• December 19, 2019

    5th Circuit Finds ACA Individual Mandate Unconstitutional

    NEW ORLEANS — The Patient Protection and Affordable Care Act (ACA) individual mandate is unconstitutional with its payment set at zero, a majority of a Fifth Circuit U.S. Court of Appeals panel held Dec. 18, but it remanded the case for a closer inspection of whether the provision could be severed from the entire law (Texas, et al. v. United States, et al., No. 19-10011, 5th Cir.).

  • December 16, 2019

    Government Will Appeal $1.58B ACA Cost-Sharing Class Judgment

    WASHINGTON, D.C. — In a Dec. 16 filing, the federal government indicated that it will appeal a nearly $1.6 billion judgment for its failure to make Patient Protection and Affordable Care Act (ACA) cost-sharing payments for 2017 and 2018 (Common Ground Healthcare Cooperative v. The United States, No. 17-877, Fed. Clms.).

  • December 11, 2019

    Lipedema Sufferer’s Liposuction Coverage Claims Proceed, Judge Says

    SAN FRANCISCO — A woman adequately alleges that her insurer denies coverage for liposuction treatments for lipedema, despite covering surgeries needed to reduce pain and improve functionality in other settings, a federal judge in California said in declining to dismiss her case Dec. 10 (Michala Kazda v. Aetna Life Insurance Co., No. 19-2512, N.D. Calif.).

  • December 11, 2019

    Utah Federal Judge Considers Wilderness Therapy Parity Act Claim

    SALT LAKE CITY — A federal judge in Utah on Dec. 10 heard arguments about whether a family adequately pleaded that an insurer improperly denied coverage for wilderness therapy and withheld judgment on the insurer’s motion to dismiss the Mental Health Parity and Addiction Act claim (Candace B., et al. v. Blue Cross and Blue Shield of Rhode Island, No. 19-39, D. Utah).

  • December 10, 2019

    Insurers, Government Battle Over ACA Risk-Corridor Payments

    WASHINGTON, D.C. — The U.S. Supreme Court heard arguments on Dec. 10 about whether the Patient Protection and Affordable Care Act (ACA)’s “shall pay” language created a financial obligation for the government or at all times remained contingent on later congressional funding (Land of Lincoln Mutual Health Insurance Co. v. United States, No. 18-1038, Moda Health Plan Inc., et al. v. United States, No. 18-1028, Maine Community Health Options v. United States, No. 18-1023, U.S. Sup.).

  • December 10, 2019

    Surgery Provider’s Suit Seeking Payment From Insurers Survives Dismissal

    ALAMEDA, Calif. — A surgery provider’s preauthorization conversations with insurers led it to believe it that would be paid its usual and customary rates, a federal judge in California said Nov. 20 in denying a motion to dismiss (California Spine and Neurosurgery Institute v. Oxford Health Insurance Inc., et al., No. 19-3533, N.D. Calif., 2019 U.S. Dist. LEXIS 202556).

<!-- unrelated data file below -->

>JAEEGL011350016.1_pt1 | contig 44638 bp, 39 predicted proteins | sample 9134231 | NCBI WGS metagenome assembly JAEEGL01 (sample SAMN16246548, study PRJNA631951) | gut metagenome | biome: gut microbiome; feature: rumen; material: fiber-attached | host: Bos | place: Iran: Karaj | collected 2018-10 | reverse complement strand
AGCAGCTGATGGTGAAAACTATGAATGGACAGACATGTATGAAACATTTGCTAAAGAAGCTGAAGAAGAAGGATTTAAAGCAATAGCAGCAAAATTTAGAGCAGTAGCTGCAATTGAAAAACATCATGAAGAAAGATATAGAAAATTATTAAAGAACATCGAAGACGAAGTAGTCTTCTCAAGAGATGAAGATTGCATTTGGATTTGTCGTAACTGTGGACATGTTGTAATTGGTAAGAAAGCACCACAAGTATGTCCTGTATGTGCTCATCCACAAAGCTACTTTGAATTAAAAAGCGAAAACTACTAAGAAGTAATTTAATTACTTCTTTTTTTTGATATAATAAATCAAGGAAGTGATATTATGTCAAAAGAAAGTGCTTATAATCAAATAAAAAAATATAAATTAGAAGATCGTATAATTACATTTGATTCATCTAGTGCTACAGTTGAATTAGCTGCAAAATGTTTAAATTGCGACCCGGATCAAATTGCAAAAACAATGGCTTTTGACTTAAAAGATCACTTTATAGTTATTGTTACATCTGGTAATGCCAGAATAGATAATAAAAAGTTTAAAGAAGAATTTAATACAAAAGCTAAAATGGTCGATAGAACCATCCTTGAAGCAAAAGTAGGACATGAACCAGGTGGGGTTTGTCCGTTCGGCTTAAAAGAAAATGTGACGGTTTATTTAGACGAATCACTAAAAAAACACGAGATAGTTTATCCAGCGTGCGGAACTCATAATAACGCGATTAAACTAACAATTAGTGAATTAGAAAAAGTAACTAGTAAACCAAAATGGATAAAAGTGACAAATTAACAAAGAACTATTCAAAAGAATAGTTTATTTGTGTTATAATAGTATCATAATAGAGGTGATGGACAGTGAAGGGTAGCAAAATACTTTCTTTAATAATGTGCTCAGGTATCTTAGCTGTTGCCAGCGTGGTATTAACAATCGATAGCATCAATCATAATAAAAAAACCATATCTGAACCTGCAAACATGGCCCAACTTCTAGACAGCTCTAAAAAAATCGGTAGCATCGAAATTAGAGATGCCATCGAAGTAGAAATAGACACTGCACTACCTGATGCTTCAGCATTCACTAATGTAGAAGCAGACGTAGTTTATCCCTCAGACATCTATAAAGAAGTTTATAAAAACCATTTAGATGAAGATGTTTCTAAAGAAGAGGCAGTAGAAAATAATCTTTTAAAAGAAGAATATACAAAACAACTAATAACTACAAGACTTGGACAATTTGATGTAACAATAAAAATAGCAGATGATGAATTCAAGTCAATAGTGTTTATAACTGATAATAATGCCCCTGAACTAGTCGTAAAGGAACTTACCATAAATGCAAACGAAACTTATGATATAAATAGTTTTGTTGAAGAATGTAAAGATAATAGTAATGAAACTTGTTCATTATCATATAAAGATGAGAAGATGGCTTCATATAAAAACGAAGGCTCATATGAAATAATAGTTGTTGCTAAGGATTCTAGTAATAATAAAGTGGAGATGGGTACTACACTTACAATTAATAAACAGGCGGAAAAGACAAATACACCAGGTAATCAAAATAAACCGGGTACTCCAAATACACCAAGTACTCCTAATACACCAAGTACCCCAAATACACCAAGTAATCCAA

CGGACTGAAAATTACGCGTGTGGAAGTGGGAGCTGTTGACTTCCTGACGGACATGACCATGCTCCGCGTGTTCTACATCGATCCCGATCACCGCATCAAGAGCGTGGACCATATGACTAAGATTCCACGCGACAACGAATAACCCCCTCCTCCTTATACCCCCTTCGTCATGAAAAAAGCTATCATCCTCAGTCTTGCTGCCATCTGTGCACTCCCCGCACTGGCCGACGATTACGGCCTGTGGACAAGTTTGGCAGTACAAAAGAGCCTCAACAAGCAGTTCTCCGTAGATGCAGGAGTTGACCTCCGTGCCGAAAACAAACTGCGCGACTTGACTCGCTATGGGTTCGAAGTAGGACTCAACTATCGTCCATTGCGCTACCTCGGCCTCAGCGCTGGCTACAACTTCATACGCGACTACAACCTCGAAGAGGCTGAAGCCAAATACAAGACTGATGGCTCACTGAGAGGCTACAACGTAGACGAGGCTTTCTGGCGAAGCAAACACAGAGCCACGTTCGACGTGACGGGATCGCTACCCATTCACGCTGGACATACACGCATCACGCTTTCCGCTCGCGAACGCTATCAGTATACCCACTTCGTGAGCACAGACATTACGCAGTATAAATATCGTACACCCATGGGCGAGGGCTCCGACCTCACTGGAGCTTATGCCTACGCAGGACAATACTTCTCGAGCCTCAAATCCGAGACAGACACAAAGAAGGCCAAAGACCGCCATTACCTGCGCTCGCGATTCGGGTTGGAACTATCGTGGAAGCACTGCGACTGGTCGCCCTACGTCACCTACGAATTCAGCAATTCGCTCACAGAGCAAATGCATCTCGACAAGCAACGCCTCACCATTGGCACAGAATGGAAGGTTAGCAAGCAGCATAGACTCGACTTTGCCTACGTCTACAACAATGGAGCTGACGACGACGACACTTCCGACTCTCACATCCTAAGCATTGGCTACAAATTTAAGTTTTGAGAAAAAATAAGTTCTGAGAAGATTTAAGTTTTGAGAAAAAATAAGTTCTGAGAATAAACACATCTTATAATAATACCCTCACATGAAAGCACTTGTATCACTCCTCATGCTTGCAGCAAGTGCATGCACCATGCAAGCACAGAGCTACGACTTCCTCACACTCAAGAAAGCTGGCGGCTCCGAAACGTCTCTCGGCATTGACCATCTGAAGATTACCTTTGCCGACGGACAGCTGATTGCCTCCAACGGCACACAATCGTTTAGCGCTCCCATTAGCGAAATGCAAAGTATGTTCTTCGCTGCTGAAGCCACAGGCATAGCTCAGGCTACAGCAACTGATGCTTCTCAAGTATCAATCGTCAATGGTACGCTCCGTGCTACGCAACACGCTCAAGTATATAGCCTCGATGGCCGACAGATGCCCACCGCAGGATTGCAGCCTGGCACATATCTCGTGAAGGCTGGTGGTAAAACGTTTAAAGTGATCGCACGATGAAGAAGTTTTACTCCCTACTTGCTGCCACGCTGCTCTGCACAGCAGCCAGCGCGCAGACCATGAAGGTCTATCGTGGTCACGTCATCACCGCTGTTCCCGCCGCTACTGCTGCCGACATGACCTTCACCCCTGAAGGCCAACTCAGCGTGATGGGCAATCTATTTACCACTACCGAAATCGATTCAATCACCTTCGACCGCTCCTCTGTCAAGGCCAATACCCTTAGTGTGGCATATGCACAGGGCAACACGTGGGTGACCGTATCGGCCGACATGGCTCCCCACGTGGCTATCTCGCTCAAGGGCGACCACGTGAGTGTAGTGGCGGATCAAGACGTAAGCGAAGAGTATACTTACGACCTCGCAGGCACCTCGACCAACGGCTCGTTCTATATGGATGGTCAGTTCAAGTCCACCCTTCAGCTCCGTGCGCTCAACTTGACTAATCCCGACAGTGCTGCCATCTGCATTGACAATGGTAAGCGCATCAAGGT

• December 10, 2019

    Magistrate Judge Says Medical Provider’s Suit Belongs In State Court

    TRENTON, N.J. — The record is largely silent as to whether a medical provider has valid assignments from insureds, and even if it had standing under the Employee Retirement Income Security Act, its claims do not directly involve such a plan, a federal magistrate judge in New Jersey said Nov. 25 in recommending remand (North Jersey Brain & Spine Center v. United Healthcare Insurance Co., et al., No. 18-15631, D. N.J.).

  • December 10, 2019

    Judge: Medical Transport Prevails Against Authorization, Necessity Arguments

    CHICAGO — Only a health plan’s participating providers must obtain preauthorization for nonemergency transport, and absent evidence of a closer qualified provider, there exists no reason to conclude that air transport to the facility in question was not medically necessary, a federal judge in Illinois held Nov. 26 (Aviation West Charters LLC v. Health and Welfare Plan for Employees of Anjinomoto USA Inc., et al., No. 18-7431, N.D. Ill., 2019 U.S. Dist. LEXIS 204908).

  • December 05, 2019

    Judge Orders Insurer To Turn Over Documents In Mental Health Coverage Spat

    SALT LAKE CITY — A health insurer and plan must produce documents related to an insured’s mental health treatments and how they determine medical necessity in that setting as well as surgical settings, a federal judge in Utah said Dec. 2 in reserving rulings on motions to dismiss and to amend a complaint (James C., et al. v. Anthem Blue Cross and Blue Shield, No. 19-38, D. Utah).

  • November 26, 2019

    Judge Finds Standing But Not Sufficient Allegations In Parity Act Case

    SALT LAKE CITY — Debts incurred when a health insurer denied coverage for a child’s treatments provide the parents with standing, but their attempts to recover the amount through the Mental Health Parity and Addiction Act rely on conclusory statements and are better addressed by the Employee Retirement Income Security Act, a federal judge in Utah said Nov. 21 (John R., et al. v. United Behavioral Health, et al., No. 18-35, D. Utah).